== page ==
My first few runs were slow and tentative, the mushy surface and poor tuning of my skis played havoc with my technique. The day progressed run after run through the mush without much passion. Then something funny happened. It started to rain, just lightly at first, then getting a little harder. I thought "Well, that's it. Fun while it lasted." But instead it triggered something inside me, like a bright light suddenly illuminating a deep, dark space.
I unloaded the chair, cranked the tunes, and put my skis on edge. Suddenly, I was flying, carving through the dirty mush like it was virgin POW. With my new found speed and technique, I was able to gain air off bumps just like Stan. I was moving into full aggro mode now. I started to look for the goods like a hungry predator, and found some ancient cornices to get my blood going. Through the rain I heard something strange but oddly familiar. It was a guttural laugh and it came from deep inside me. I hadn't heard that sound or felt that feeling in a long time. I was now back where I belong, moving seamlessly from edge to edge, flowing easily over the terrain. I was skiing.
I wanted more of a challenge and started to explore the deeper woods. It was a little tricky because the surface was riddled with debris and the tree wells were opening into huge cavities with only narrow precipitous passages in between. I flew at reckless speed into a tight treed area and found spaces large enough for only one ski. With no time to stop, I improvised, loaded one ski, picked up the other and shot the gap. Soon I was doing it everywhere, flirting with the abyss on both sides and dodging obstacles left and right.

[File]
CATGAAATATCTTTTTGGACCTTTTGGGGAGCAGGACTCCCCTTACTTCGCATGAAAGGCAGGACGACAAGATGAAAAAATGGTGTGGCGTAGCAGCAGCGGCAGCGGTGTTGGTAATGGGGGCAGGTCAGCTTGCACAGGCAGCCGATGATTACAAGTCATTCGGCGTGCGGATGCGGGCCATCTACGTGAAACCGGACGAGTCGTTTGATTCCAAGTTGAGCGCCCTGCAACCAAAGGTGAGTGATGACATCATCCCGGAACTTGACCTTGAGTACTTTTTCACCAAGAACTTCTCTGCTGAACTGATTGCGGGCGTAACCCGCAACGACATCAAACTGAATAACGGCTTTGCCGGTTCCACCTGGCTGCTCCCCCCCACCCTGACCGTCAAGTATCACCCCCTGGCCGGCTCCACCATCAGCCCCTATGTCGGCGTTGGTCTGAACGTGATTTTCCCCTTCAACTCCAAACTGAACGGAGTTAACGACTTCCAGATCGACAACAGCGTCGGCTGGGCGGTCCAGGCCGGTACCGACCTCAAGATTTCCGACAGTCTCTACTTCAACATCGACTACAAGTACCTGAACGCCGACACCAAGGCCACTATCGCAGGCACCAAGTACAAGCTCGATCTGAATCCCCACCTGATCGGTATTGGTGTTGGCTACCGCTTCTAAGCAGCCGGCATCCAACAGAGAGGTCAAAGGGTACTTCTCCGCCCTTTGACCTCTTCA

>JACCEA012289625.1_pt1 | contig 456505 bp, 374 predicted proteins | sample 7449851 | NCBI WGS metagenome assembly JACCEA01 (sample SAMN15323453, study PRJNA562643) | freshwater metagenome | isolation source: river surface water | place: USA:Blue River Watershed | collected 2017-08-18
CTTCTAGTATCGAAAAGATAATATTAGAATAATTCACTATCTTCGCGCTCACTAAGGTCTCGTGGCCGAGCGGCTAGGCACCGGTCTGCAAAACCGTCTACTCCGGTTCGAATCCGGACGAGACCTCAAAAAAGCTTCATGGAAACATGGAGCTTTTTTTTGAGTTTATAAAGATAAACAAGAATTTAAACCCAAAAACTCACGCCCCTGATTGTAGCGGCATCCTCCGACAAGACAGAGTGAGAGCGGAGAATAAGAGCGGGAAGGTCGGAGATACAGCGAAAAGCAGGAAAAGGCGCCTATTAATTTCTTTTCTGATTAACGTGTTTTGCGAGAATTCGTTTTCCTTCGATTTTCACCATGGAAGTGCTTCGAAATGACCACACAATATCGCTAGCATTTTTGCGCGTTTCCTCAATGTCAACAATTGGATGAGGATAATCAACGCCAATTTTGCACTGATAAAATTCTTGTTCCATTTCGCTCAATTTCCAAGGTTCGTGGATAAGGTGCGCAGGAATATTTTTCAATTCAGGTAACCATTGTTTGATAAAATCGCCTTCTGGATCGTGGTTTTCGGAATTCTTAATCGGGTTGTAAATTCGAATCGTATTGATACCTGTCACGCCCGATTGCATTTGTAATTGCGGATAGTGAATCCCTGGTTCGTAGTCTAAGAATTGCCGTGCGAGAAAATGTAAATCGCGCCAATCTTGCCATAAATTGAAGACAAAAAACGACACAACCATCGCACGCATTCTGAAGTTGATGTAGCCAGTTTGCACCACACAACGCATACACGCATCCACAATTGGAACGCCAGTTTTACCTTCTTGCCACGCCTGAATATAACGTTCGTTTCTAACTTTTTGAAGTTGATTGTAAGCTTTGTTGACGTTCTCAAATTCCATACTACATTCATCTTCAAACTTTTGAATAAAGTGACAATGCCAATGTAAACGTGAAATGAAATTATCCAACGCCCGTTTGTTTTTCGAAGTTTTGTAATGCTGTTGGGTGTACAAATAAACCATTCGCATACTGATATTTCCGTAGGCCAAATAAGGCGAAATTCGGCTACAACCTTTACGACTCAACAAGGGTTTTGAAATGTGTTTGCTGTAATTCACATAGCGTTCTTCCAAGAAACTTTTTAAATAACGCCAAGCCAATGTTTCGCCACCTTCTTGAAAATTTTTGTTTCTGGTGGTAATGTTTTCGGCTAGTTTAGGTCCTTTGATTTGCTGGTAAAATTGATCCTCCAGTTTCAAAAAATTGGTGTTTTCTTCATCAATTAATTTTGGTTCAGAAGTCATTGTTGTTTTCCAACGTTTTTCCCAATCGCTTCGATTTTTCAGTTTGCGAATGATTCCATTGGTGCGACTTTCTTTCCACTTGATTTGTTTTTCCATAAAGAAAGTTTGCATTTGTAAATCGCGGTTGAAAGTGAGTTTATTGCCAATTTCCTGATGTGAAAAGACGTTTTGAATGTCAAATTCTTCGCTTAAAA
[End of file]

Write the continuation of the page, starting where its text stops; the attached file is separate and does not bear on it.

At the bottom, all I could do was laugh. This was true adventure skiing, using creativity and reaction to move without hesitation through sketchy and treacherous conditions. In my exploring, I launched off a blind cat track and at lift off, realized I would land in exposed dirt and rock. I quickly lowered the landing gear, got the last scrap of snow and lifted again slightly, just clearing the rocks underneath me with a barely audible scrape, but no loss in speed. I never even slowed down to gather my senses. I just laughed. Deeply.
Suddenly, I realized that this is not normal. This is maniacal. This is sickness. This is f**king fun!! I kept going till they roped off all my routes and closed the lifts. Once again, I was the last one skiing, and the lifties cheered me on, laughing at the lunatic. On my way to the car, the rain lifted, the sun peered out and brightened the sky.
Starving by now, I changed into shorts and went in for some food. The village was full of people milling about and buzzing with activity. There had been a bike rally in the valley and the resort had just opened up a new water park. As I ordered lunch, the woman asked me about my day - did I like the bike ride?, how was the water park?...I just smiled and said "Ma'am, I was skiing."